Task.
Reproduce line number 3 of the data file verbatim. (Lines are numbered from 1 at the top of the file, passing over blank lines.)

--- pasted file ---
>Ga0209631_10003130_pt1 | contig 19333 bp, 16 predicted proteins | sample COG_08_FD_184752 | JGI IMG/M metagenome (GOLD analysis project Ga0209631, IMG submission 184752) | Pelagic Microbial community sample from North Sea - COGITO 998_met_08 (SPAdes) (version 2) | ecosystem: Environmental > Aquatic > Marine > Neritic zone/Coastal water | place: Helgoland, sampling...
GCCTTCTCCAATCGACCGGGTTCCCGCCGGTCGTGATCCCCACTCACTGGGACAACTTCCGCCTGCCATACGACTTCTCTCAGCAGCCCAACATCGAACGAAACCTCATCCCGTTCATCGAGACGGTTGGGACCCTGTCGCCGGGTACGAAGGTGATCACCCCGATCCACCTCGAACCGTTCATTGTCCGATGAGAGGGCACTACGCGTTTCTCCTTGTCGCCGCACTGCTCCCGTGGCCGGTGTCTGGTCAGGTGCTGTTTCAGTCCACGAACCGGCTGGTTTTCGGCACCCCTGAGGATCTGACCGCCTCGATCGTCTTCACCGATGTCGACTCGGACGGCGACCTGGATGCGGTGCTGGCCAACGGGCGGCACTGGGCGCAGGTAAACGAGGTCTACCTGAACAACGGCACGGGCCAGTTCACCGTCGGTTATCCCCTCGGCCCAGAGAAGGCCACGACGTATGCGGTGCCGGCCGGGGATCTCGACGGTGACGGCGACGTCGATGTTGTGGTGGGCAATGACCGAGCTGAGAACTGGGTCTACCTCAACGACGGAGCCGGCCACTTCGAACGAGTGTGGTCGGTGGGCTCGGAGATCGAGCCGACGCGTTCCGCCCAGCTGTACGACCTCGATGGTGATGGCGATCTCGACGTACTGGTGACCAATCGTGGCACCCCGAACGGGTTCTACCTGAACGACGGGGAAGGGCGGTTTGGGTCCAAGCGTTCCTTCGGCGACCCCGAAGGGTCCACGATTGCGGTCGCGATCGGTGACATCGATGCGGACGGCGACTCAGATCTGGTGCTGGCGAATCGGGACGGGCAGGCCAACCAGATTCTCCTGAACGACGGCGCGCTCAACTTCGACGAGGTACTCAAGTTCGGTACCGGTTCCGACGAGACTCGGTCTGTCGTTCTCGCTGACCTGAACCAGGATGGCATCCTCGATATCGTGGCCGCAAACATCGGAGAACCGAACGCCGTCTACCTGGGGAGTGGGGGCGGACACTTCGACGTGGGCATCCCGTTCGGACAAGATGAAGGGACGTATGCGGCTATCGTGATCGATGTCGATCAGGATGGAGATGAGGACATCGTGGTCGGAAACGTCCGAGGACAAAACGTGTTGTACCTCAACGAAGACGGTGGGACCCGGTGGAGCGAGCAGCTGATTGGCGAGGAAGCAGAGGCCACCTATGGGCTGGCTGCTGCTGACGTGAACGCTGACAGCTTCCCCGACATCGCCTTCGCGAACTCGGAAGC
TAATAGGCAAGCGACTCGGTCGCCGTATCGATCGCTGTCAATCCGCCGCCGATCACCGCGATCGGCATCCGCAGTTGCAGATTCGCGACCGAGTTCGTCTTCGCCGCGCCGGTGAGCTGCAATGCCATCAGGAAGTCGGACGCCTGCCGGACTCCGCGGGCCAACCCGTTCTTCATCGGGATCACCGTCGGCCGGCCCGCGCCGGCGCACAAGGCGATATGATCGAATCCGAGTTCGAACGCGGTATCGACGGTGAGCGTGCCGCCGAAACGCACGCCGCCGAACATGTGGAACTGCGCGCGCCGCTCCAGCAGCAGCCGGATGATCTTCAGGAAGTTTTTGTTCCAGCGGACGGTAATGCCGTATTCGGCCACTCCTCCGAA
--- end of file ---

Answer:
TAATAGGCAAGCGACTCGGTCGCCGTATCGATCGCTGTCAATCCGCCGCCGATCACCGCGATCGGCATCCGCAGTTGCAGATTCGCGACCGAGTTCGTCTTCGCCGCGCCGGTGAGCTGCAATGCCATCAGGAAGTCGGACGCCTGCCGGACTCCGCGGGCCAACCCGTTCTTCATCGGGATCACCGTCGGCCGGCCCGCGCCGGCGCACAAGGCGATATGATCGAATCCGAGTTCGAACGCGGTATCGACGGTGAGCGTGCCGCCGAAACGCACGCCGCCGAACATGTGGAACTGCGCGCGCCGCTCCAGCAGCAGCCGGATGATCTTCAGGAAGTTTTTGTTCCAGCGGACGGTAATGCCGTATTCGGCCACTCCTCCGAA